Harassed by women colleagues at workplace, Saudi men feel trapped
In cases of harassment, men - who most often do not have a clear definition of the term - are less likely than women to speak up for fear of being mocked by coworkers
Harassment at the workplace is usually associated with men verbally or physically intimidating female coworkers. Companies take measures to prevent harassment of women through separation or stiff punishment.
The picture changes when women harass men. Many people find this strange; they believe that sexual harassment is limited toward female employees.
Most cases of harassment against men go unreported, as men tend to enjoy it or do not feel comfortable informing the management about it. If they report it, company managers try to resolve the issue in-house. Men are also less likely than women to speak up about such cases for fear of being mocked by coworkers. Therefore, it is difficult for men to decide what steps to take if harassment happens.
Sexual harassment at the workplace is a serious issue that many companies deal with strictly. There are no statistics about the number of harassment cases filed against females, but many people interviewed believe it exists.
Hani Yousuf, a Saudi employee at an advertising agency, faced harassment from his female coworker.
“My Saudi female coworker followed me around the office. Sometimes, she came to my office and got really close to me, which made me feel uncomfortable. During break time, I avoided staying at the office and went out to smoke, just to be away from her,” he said.
Yousuf repeatedly warned his coworker that such behavior was damaging both his and her reputation, but she did not care. He was too shy to report the matter to his boss.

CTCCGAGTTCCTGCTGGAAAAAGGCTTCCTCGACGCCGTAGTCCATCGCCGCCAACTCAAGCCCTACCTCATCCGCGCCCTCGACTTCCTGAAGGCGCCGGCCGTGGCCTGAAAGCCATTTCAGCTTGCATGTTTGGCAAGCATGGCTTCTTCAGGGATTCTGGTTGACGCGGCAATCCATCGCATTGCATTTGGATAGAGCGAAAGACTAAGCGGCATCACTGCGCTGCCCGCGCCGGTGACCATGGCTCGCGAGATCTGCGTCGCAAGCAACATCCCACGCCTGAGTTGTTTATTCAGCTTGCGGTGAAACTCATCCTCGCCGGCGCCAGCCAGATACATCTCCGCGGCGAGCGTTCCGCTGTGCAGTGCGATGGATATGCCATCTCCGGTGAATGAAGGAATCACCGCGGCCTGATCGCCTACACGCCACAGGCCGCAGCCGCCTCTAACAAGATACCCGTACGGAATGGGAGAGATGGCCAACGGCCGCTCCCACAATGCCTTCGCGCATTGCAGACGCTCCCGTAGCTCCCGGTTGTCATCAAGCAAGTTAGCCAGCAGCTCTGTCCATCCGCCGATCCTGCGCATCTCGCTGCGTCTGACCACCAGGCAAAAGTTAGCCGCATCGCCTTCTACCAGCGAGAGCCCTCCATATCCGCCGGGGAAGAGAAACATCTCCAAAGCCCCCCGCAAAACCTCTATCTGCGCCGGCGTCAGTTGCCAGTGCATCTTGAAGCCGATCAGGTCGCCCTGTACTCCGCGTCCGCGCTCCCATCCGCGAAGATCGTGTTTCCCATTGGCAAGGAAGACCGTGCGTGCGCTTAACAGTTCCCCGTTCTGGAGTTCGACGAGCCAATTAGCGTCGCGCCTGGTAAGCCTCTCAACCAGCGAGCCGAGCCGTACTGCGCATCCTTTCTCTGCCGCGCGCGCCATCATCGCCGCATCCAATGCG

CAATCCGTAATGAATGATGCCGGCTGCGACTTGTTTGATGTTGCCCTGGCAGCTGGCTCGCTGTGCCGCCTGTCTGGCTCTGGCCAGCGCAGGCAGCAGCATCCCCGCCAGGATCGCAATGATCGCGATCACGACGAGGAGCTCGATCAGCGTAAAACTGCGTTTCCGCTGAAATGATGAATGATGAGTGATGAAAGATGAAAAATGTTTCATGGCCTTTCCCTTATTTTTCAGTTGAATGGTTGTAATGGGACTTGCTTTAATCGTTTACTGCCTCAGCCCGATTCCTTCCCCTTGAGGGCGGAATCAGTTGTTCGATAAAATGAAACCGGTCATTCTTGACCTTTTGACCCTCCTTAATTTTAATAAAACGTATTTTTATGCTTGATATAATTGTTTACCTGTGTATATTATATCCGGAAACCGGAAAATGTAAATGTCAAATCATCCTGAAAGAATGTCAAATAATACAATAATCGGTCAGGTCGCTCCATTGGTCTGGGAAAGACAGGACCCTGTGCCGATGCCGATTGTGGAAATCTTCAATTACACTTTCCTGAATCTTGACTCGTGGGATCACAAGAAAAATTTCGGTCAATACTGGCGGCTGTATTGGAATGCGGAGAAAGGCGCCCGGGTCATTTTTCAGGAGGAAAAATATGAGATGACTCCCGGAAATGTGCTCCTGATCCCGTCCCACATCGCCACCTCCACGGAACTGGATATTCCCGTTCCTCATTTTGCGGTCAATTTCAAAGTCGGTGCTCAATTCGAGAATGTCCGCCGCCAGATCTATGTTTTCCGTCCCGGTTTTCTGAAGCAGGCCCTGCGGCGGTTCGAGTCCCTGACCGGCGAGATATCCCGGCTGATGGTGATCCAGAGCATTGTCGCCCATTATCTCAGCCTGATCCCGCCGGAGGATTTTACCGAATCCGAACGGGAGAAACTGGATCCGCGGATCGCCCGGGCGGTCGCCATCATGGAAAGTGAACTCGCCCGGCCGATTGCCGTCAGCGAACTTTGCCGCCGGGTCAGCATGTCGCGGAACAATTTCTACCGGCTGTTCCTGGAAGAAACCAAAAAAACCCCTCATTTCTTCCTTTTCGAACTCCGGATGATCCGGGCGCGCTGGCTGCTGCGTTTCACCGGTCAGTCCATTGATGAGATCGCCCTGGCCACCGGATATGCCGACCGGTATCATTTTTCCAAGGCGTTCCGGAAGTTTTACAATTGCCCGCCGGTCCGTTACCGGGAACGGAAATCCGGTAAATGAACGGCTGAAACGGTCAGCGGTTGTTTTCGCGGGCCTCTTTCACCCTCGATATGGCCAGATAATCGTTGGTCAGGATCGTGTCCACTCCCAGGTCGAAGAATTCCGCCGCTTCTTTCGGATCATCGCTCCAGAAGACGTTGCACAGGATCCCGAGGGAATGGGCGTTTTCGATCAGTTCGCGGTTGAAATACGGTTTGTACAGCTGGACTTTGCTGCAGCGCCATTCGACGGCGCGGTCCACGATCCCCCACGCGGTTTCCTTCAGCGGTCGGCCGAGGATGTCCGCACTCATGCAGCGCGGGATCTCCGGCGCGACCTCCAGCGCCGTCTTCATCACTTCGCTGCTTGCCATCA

When he told a friend at work about it, he answered that Yousuf should be happy. Three months ago, the woman was transferred to a new and better job, which was a relief for Yousuf.
“Why would I report the woman that harasses me at the workplace? People would find it funny, I guess,” said a Saudi flight attendant, who refused to mention his name.
“She smiles more at me than at the passengers. I see the way she interacts with other male coworkers; around me, she is extremely friendly. It became so obvious that people around me started to talk about it. They think I am happy and enjoying it, but I am not,” he added.
He tried to get rid of her by saying that he got engaged. He even wore a wedding ring, but it did not work.
Ahmed Badr, an Egyptian employee at a private company in Jeddah, faced harassment from one of his female coworkers. He did not report the case, because he feared that his colleagues would make fun of him.
“Although I do not have a clear definition of the term and what falls under harassment or normal behavior, I believe that I am being harassed. I receive phone calls from her all the time after work hours. At the workplace, she loves to sit next to me and talk about anything for hours. She even started to talk to her female coworkers about a possible chemistry between us,” said Badr.
When Badr got engaged, he finally confronted her and threatened with legal action against her if she did not stop.
Commenting on the issue, Saudi lawyer Adel Al-Sagga said that harassment problems at the workplace were best resolved at management level. Such cases were considered scandalous if they reached police and would damage people’s reputation.